12. Parts 1 and 3 of Schedule 4 to the Bill will commence at the start of the day after the Bill receives Royal Assent or on the commencement of Division 1 of Part 1 of Schedule 1 to the Offshore Petroleum and Greenhouse Gas Storage Amendment (Miscellaneous Amendments) Act 2019 , whichever is later. That Act makes a number of amendments to Schedule 2A to the OPGGS Act, and Part 1 of Schedule 4 to the Bill has been drafted on the basis that those amendments have commenced.   

13. Part 2 of Schedule 4 will commence on a day to be fixed by Proclamation. Amendments to regulations under the OPGGS Act will need to be implemented to support the amendments in this Part. The amendments will commence by Proclamation so that the timing of commencement can be aligned with the commencement of the regulatory amendments.

14. If Proclamation does not occur within 6 months of the commencement of Part 1 of Schedule 4 to the Bill, then Part 2 of Schedule 4 to the Bill will automatically commence the day after the 6 month period expires.

15. Part 4 of Schedule 4 will commence either immediately after the commencement of Part 1 of Schedule 4 to the Bill or immediately after the commencement of Schedule 2 to the Maritime Boundaries Treaty Act - whichever occurs later . In the former case, Schedule 2 to the Maritime Boundaries Treaty Act will have amended the OPGGS Act to replace references to the Principal Northern Territory offshore area with references to the offshore area of the NT prior to the time that Part 1 of Schedule 4 commences. That Part will ensure that provisions of the OPGGS Act that are amended or inserted by Part 1 of Schedule 4 to the Bill and that include references to the Principal Northern Territory offshore area are immediately amended to replace those references with references to the offshore area of the NT.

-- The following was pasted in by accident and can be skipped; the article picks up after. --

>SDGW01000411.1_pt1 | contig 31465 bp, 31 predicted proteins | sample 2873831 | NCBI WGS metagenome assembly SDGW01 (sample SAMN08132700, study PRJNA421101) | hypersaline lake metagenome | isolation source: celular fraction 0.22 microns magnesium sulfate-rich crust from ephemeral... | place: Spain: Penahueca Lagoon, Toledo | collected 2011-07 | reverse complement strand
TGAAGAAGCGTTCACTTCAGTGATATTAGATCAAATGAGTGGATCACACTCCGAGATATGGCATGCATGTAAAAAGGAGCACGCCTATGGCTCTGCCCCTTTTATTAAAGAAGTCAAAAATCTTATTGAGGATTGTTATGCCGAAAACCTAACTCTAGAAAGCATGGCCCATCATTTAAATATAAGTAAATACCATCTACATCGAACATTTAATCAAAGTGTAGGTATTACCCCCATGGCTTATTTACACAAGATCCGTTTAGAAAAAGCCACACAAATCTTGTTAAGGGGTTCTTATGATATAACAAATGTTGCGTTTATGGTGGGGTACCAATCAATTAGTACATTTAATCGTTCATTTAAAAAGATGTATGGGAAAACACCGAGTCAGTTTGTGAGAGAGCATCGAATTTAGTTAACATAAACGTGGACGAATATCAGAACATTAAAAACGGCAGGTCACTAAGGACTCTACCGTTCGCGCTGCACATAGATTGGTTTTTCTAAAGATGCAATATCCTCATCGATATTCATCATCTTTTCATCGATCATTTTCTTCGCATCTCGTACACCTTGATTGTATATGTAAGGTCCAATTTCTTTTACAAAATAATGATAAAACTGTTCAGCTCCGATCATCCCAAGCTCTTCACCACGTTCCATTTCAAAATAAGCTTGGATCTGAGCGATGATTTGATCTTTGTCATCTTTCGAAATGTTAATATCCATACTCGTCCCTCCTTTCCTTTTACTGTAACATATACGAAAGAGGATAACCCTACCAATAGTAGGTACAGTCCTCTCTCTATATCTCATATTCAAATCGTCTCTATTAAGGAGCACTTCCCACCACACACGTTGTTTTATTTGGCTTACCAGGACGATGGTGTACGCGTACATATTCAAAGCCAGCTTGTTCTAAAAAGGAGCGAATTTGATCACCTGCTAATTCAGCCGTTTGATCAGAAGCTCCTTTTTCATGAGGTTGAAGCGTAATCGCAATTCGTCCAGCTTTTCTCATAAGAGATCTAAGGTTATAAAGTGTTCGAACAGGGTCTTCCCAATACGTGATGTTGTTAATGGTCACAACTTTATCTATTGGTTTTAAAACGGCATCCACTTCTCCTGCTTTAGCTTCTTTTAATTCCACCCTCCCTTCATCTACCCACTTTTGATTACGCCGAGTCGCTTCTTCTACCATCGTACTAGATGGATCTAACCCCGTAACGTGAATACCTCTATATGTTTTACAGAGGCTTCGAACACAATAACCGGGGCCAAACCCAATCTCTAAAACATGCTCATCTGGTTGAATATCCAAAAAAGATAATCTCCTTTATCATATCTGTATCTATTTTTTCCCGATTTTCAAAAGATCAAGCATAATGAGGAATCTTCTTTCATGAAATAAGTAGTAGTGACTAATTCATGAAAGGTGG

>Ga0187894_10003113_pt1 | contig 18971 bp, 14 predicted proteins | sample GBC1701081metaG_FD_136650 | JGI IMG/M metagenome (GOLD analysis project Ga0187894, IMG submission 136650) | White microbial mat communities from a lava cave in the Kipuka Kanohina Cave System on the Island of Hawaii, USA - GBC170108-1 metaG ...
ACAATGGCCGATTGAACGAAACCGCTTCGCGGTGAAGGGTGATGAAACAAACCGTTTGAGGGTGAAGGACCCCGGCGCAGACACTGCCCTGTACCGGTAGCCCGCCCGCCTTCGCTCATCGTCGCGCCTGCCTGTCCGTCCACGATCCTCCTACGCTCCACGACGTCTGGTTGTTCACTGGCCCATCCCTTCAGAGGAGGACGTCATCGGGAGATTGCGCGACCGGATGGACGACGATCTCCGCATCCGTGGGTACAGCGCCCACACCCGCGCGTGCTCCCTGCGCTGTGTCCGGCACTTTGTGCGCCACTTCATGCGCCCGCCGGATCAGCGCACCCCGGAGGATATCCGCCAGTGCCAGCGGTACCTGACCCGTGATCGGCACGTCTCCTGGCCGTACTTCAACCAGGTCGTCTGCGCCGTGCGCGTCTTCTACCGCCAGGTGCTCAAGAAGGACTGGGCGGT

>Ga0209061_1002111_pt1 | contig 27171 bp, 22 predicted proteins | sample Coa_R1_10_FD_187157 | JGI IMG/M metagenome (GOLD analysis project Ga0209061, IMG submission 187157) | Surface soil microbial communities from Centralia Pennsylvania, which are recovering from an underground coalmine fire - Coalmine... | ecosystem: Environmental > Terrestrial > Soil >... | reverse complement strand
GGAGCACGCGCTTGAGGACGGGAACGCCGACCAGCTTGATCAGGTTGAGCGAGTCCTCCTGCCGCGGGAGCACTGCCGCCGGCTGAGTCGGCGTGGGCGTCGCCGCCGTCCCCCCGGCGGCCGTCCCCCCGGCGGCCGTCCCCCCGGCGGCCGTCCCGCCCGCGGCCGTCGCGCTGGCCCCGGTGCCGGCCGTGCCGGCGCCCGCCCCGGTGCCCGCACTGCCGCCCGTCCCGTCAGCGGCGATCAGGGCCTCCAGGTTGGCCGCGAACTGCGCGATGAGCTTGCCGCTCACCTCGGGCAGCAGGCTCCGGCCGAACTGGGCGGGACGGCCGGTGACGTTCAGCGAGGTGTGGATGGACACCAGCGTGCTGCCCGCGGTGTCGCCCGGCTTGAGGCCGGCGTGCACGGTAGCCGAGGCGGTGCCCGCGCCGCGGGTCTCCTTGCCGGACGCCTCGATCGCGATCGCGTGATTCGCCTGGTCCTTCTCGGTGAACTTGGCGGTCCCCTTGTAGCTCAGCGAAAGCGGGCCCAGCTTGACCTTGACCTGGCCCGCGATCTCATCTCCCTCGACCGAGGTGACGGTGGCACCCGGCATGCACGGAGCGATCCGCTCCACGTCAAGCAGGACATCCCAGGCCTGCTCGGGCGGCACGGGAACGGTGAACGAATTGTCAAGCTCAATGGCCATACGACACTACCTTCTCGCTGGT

16. In the latter case, provisions of the OPGGS Act that are amended or inserted by Part 1 of Schedule 4 to the Bill will initially refer to the Principal Northern Territory offshore area. Then, once Schedule 2 to the Maritime Boundaries Treaty Act commences, Part 4 of Schedule 4 will amend the relevant provisions of the OPGGS Act to replace references to the Principal Northern Territory offshore area with references to the offshore area of the NT.

Clause 3: Schedules

17. This clause gives effect to the provisions in the Schedules to the Bill.





 

Sc hedule 1 —Cross-boundary greenhouse gas storage etc.

Part 1—General amendments

Offshore Petroleum and Greenhouse Gas Storage Act 2006

Item 1: Section 7 (definition of approved )

18. This item amends the definition of approved to provide that, in all cases, “approved” means approved in writing by the Titles Administrator. Previously, where the term was used in Chapter 3 of the OPGGS Act, “approved” meant approved in writing by the responsible Commonwealth Minister.

19. The term “approved” refers to instances where an application, notice, etc., is required to be made in an “approved manner”. As the administrator of titles for the offshore petroleum and GHG storage regimes, it is appropriate and more efficient for the Titles Administrator to approve the form of title applications, etc.  

Item 2: Section 7 (definition of block )

20. This item amends the definition of block to include references to new section 461A (inserted by item 180) and existing section 462.